Anthony: Again, Lance has covered this aspect comprehensively. First backing track session was at The Plough pub in Freckleton and the rest was done at 107 Studio, usually on Sundays. I knew very little about equipment in those days so can’t really help. I was more a sound person. Time spent I cannot recollect but it was interesting.
Please share your recollections of the sessions. What were the influences and inspirations for the songs recorded?
Lance: The songs were basically all written by Steve with his friend, Bob Mitchell, providing the lyrics except for one for which Tony write the lyrics. His influences were many but he just wanted to write songs and carve out a career as a song writer and producer. I can’t speak for Tony and Brian but my influences were also many and varied, gathered from my classical training and exposure to blues and jazz. On the 40th anniversary CD cover insert I have made a short biog of each of us and it includes our influences as far as our favourite bands are concerned. There is some overlap but it shows the diversity of our backgrounds. The mere act of transposing Steve’s songs which were originally conceived on a piano, into parts played by a group had the effect of transforming them into our own “trademark”. If you take Steve’s own keyboard technique and then marry it with Brian’s guitar sounds, Tony’s voice and drumming and my bass lines the result is Complex. It just happened that way. We weren’t consciously trying to achieve a particular sound or style, it just developed of its own accord. I think Steve might have had something specific in mind when he wrote his music and Bob his lyrics but the rest of us just added component parts which we felt went with the original. Occasionally Steve did have quite specific requirements for guitar, bass or drums but by and large we interpreted the original piano score and then developed it spontaneously. The sessions were great fun because we were making something which we felt was worthwhile, which might get us better known, which might even get us a recording contract and were an important learning curve about recording techniques. They were also frustrating because sometimes it seemed impossible to get a “finished” product.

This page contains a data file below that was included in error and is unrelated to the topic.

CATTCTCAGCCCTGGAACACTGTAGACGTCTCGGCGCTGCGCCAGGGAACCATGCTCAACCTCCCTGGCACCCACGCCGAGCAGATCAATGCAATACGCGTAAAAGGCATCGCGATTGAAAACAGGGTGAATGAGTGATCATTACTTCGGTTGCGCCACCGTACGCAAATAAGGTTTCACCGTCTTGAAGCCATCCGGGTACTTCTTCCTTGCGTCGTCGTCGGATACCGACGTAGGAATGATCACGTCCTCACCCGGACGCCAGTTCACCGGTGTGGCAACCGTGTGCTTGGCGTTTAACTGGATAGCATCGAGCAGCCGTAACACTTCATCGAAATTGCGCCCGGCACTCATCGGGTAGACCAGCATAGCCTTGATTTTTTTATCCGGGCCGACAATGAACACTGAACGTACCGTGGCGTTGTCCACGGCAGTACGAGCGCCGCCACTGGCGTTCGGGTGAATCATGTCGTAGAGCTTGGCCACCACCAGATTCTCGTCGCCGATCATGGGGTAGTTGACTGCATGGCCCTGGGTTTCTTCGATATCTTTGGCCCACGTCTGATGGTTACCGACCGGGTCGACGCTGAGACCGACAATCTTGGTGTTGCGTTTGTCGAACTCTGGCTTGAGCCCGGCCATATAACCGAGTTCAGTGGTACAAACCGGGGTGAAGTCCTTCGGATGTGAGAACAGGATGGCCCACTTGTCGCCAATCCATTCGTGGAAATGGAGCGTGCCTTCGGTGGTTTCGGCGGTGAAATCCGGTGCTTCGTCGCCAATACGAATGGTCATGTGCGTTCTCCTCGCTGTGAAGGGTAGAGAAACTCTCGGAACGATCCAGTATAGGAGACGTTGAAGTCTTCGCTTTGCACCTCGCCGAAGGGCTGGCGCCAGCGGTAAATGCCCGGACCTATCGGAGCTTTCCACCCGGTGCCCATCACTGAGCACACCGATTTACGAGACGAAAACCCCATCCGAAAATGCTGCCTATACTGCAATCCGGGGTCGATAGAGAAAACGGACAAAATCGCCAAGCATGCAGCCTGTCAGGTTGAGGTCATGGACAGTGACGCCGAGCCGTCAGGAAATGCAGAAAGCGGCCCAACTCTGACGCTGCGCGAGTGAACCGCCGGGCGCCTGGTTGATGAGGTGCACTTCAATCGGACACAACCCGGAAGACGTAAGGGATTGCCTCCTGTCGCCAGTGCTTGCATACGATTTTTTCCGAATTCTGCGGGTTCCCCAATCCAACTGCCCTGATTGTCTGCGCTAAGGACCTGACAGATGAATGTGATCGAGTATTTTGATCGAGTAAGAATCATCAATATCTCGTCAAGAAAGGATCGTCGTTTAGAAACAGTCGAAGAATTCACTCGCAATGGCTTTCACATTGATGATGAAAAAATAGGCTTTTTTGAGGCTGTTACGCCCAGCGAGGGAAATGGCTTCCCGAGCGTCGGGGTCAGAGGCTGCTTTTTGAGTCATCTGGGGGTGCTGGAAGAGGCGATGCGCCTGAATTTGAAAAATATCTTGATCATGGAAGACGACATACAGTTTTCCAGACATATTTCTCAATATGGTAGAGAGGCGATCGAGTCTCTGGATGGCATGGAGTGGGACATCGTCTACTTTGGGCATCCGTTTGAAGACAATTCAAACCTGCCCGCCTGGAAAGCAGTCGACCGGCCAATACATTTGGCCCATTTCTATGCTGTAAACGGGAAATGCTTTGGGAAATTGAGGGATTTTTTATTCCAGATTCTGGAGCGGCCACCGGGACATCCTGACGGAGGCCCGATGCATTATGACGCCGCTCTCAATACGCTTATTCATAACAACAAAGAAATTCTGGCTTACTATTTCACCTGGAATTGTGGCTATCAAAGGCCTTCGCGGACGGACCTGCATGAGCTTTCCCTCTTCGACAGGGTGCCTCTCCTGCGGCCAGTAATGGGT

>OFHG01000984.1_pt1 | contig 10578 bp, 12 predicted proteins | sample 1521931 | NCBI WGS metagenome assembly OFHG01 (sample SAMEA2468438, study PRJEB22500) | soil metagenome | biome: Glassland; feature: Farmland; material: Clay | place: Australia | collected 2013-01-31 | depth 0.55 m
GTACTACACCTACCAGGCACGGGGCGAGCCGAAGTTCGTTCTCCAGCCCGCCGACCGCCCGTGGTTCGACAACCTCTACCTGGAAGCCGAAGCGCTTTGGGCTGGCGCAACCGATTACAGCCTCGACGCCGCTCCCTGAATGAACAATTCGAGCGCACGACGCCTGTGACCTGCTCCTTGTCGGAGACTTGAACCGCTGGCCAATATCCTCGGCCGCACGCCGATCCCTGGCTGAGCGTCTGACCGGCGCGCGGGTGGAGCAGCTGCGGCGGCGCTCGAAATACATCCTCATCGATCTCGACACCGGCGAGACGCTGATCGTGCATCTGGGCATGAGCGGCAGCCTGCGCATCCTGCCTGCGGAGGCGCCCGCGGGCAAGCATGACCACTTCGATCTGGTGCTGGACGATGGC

Anthony: Influences were diverse and everybody had their say. As an example, Josie was recorded somewhat tongue in cheek as a reggae spoof with no dampening on the snare drum which gives it that ring.
Would you share your insight on the albums’ tracks?
Anthony: Can’t remember individual tracks but I had written the lyrics to “Live For The Minute” and Steve did the tune.
Lance: “Funny Feeling”
Shades of Chicago in the transitions. I liked the variation of tempo in the number and the chord progressions. Right up my street – plenty of variation but it still held together. I have no idea what it was about.